Let $\mathsf{C}$ be a locally finite abelian category. Assume that there exists a poset $\Lambda$ and a complete set $\{L(\lambda)\}_{\lambda \in \Lambda}$ of representatives of isomorphism classes of simple objects of $\mathsf{C}$. Choose such a set $\Lambda$ and a corresponding set $\{L(\lambda)\}_{\lambda \in \Lambda}$.

We call $\nabla(\lambda)$ a costandard object for $L(\lambda)$ if $\operatorname{Soc}\nabla(\lambda)\cong L(\lambda)$ and all composition factors $L(\mu)$ of $\nabla(\lambda)/\operatorname{Soc}\nabla(\lambda)$ satisfy $\mu < \lambda$. Here, $\operatorname{Soc}\nabla(\lambda)$ denotes the socle of $\nabla(\lambda)$.

We call $\Delta(\lambda)$ a standard object for $L(\lambda)$ if $\operatorname{Hd}\Delta(\lambda)\cong L(\lambda)$ and all composition factors $L(\mu)$ of $\operatorname{Rad}\Delta(\lambda)$ satisfy $\mu < \lambda$. Here, $\operatorname{Hd}\Delta(\lambda)$ denotes the head of $\Delta(\lambda)$ and $\operatorname{Rad}\Delta(\lambda)$ denotes the radical of $\Delta(\lambda)$.

We say that an object $N \in \mathsf{C}$ has a costandard filtration if there exists a filtration $$0=N_0 \subsetneq N_1 \subsetneq … \subsetneq N_{n-1} \subsetneq N_n=N$$ by subobjects $N_i$ of $N$ such that for each $i$ the quotient $N_i/N_{i-1}$ is isomorphic to a costandard object $\nabla(\lambda_i)$, for some $\lambda_i \in \Lambda$. Dually, we define a standard filtration.

Assume that we are given a contravariant $K$-linear endofunctor $D$ on $\mathsf C$ and a natural isomorphism $\xi:\operatorname{id}_{\mathsf C}\rightarrow D^2$ of $K$-linear functors satisfying $\operatorname{id}_{D(X)}=D(\xi_X)\circ \xi_{D(X)}$. Further assume that $D$ exchanges standard and costandard objects (i.e. $D(\Delta(\lambda))\cong\nabla(\lambda)$).

I am trying to prove the following claim:

If $N\in \mathsf{C}$ has a costandard filtration, then $D(N)$ has a standard filtration.

This amounts to proving that $\operatorname{Ext}^1(\Delta(\lambda),N)=0$ for all $\lambda \in \Lambda$ implies that $\operatorname{Ext}^1(D(N),\nabla(\lambda))=0$ for all $\lambda \in \Lambda$.
Since an antiequivalence exchanges monomorphisms and epimorphisms, we know that a costandard filtration $$0=N_0 \subsetneq N_1 \subsetneq … \subsetneq N_{n-1} \subsetneq N_n=N$$ of $N$ induces a sequence of epimorphisms $$D(N)=D(N_n) \twoheadrightarrow D(N_{n-1}) \twoheadrightarrow… \twoheadrightarrow D(N_{1}) \twoheadrightarrow D(N_0)=D(0).$$ How to proceed from here?

  • 1
    $\begingroup$ Is $\nabla$ a function that takes the value $\nabla(\lambda)$ at $\lambda$, or is $\nabla(\lambda)$ just a suggestive but indivisible notation? (Similarly for $\Delta(\lambda)$.) \\ TeX note: \operatorname has some often-unexpected preceding space when used as the ‘denominator’ in a quotient. If you want to get rid of it, then you can turn it off with braces: $\nabla(\lambda)/\operatorname{Soc}(\lambda)$ \nabla(\lambda)/\operatorname{Soc}(\lambda) vs. $\nabla(\lambda)/{\operatorname{Soc}(\lambda)}$ \nabla(\lambda)/{\operatorname{Soc}(\lambda)}. $\endgroup$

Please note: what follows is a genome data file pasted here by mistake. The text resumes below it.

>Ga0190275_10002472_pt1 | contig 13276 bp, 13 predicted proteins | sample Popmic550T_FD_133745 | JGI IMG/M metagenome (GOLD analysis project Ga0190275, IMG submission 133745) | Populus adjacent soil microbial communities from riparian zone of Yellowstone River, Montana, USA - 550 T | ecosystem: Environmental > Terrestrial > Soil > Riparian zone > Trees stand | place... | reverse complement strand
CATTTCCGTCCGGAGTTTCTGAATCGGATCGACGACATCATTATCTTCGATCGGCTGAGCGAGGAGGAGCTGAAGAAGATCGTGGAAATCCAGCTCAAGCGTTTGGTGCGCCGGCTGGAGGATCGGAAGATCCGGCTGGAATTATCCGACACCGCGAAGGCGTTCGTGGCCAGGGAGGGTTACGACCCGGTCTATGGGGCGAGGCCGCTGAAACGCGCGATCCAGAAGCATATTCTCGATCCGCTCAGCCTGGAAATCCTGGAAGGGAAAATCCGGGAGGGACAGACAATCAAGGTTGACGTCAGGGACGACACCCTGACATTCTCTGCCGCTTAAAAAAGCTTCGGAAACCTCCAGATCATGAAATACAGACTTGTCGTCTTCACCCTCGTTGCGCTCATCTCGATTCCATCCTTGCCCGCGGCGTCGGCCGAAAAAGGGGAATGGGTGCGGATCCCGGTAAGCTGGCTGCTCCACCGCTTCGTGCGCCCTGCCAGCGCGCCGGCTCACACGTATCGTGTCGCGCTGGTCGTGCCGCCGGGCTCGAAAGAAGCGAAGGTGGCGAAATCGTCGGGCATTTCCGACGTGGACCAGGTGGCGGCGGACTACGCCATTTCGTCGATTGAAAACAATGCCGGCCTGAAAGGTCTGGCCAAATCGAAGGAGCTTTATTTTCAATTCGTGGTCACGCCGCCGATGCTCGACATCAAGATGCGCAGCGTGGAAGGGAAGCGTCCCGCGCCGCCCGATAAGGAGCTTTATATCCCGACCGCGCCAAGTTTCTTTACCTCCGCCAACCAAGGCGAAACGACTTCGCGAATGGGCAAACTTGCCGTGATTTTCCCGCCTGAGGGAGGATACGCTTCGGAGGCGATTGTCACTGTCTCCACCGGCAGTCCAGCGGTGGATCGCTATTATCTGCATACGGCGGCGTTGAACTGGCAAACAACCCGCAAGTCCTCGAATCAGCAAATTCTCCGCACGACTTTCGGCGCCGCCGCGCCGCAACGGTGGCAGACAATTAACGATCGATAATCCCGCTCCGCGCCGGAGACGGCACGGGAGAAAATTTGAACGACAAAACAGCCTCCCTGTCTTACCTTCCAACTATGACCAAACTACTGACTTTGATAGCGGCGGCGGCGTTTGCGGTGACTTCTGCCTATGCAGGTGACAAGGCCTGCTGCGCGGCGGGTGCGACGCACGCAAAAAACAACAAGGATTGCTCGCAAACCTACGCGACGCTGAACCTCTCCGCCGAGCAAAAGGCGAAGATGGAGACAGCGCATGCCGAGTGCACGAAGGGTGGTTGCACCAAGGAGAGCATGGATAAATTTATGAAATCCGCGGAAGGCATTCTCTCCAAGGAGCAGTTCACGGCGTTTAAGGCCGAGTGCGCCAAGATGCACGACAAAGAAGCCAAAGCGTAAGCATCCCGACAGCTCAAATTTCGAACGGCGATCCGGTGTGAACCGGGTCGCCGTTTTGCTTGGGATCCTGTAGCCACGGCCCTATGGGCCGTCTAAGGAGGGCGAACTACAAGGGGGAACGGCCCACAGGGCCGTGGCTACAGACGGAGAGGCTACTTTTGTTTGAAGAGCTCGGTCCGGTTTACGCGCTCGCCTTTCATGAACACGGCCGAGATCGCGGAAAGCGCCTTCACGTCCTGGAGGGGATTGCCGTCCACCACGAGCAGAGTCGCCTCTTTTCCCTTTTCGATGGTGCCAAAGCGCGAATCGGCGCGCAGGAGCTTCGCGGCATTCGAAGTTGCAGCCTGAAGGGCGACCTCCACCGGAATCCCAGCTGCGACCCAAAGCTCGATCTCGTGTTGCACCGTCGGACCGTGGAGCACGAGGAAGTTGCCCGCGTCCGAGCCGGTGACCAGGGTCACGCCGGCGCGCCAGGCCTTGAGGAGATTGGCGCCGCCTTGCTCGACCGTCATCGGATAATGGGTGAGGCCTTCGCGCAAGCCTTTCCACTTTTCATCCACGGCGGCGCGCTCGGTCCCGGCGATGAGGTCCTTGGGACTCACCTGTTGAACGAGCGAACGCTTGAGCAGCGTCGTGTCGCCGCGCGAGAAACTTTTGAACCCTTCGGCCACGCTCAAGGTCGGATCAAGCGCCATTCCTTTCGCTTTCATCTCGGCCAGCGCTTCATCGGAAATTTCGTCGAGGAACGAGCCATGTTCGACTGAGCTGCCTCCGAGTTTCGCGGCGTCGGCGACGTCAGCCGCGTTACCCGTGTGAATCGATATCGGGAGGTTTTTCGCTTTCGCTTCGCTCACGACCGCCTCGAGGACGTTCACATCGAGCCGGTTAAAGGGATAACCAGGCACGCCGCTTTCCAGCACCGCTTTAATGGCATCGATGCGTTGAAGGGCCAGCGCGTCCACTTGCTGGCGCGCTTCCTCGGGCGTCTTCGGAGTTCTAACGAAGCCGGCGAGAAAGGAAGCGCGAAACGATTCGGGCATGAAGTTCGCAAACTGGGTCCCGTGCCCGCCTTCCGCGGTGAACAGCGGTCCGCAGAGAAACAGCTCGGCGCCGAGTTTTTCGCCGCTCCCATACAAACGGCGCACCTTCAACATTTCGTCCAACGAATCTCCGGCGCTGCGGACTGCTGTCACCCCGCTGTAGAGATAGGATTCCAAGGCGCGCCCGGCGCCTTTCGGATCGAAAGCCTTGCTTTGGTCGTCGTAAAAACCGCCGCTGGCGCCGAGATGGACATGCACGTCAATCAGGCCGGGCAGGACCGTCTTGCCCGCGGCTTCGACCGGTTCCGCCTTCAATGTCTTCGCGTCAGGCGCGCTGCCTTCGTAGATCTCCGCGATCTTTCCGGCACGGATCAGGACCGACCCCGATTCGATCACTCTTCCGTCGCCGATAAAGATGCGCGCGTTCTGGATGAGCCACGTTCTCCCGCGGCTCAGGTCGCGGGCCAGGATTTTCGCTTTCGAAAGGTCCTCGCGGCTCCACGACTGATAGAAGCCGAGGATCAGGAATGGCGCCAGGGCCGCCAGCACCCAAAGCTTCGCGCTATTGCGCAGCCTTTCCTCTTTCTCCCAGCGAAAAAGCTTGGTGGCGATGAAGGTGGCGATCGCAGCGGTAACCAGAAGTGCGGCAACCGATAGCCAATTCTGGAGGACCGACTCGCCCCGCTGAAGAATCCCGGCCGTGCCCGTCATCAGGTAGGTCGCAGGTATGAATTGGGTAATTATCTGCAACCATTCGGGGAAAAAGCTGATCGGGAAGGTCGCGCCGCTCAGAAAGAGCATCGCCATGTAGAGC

– LSpice
    Jan 1 at 11:56
  • $\begingroup$ Well, one can think of $\nabla$ as a function from $\Lambda$ into a subset of all objects of $\mathsf{C}$ (i.e. a subset of $\operatorname{Ob}(\mathsf{C})$ indexed by $\Lambda$). The image of this function then has to satisfy certain properties. I do not know the origin of this notation. I have seen it used in the theory of Verma modules as well. Thanks for the TeX-advice by the way! $\endgroup$
    – Margaret
    Jan 1 at 12:09
  • $\begingroup$ Are you missing something from your definition of costandard/standard objects? As you've written it, you could take $\nabla(\lambda)=L(\lambda)$ for all $\lambda$, in which case every object $N$ would have a costandard filtration, but its dual $D(N)$ might not have a standard filtration if you choose the standard objects to be more interesting. In contexts where I have seen costandard/standard objects there have been extra conditions that make the standard and costandard objects uniquely determined by the poset $\Lambda$. $\endgroup$ Jan 2 at 10:38
  • $\begingroup$ @JeremyRickard I am using Definition 2.6 from the following paper arXiv:2107.07887. The claim I am trying to verify is made in Lemma 3.13. Do you have an explicit example where $D(N)$ would not have a standard filtration? Isn‘t it true that the duality $D$ maps simple objects to simple objects? In our case — since $D$ exchanges standard and costandard objects — we even have $D(L(\lambda))\cong L(\lambda)$ for all $\lambda \in \Lambda$. Consequently, if we let $\nabla (\lambda)=L(\lambda)$, then $\Delta(\lambda)=L(\lambda)$ and every object has a standard filtration. $\endgroup$
    – Margaret
    Jan 2 at 11:53
  • $\begingroup$ OK. With that general a definition then $\Delta(\lambda)$ and $\nabla(\lambda)$ are not uniquely determined up to isomorphism. When you define a costandard filtration to have quotients isomorphic to costandard objects $\nabla(\lambda_i)$, I presume that you mean that you have fixed a choice of a costandard object for each $\lambda$ and the quotients are only allowed to be these particular costandard objects? $\endgroup$ Jan 3 at 10:43

1 Answer 1


Suppose $N$ has a filtration $$0=N_0 \subsetneq N_1 \subsetneq \dots \subsetneq N_{n-1} \subsetneq N_n=N$$ with quotients $Q_1,Q_2,\dots,Q_n$.

Applying any exact contravariant functor $D$, we get a sequence of epimorphisms $$D(N)=D(N_n) \twoheadrightarrow D(N_{n-1}) \twoheadrightarrow\dots\twoheadrightarrow D(N_{1}) \twoheadrightarrow D(N_0)=D(0),$$ from which we get a filtration $$0=D_0 \subsetneq D_1 \subsetneq \dots \subsetneq D_{n-1} \subsetneq D_n=D(N),$$ where $D_i=\ker\left(D(N)\twoheadrightarrow D(N_{n-i})\right)$, with quotients $$D_i/D_{i-1}\cong D(N_{n-i+1}/N_{n-i})\cong D(Q_{n-i+1}).$$


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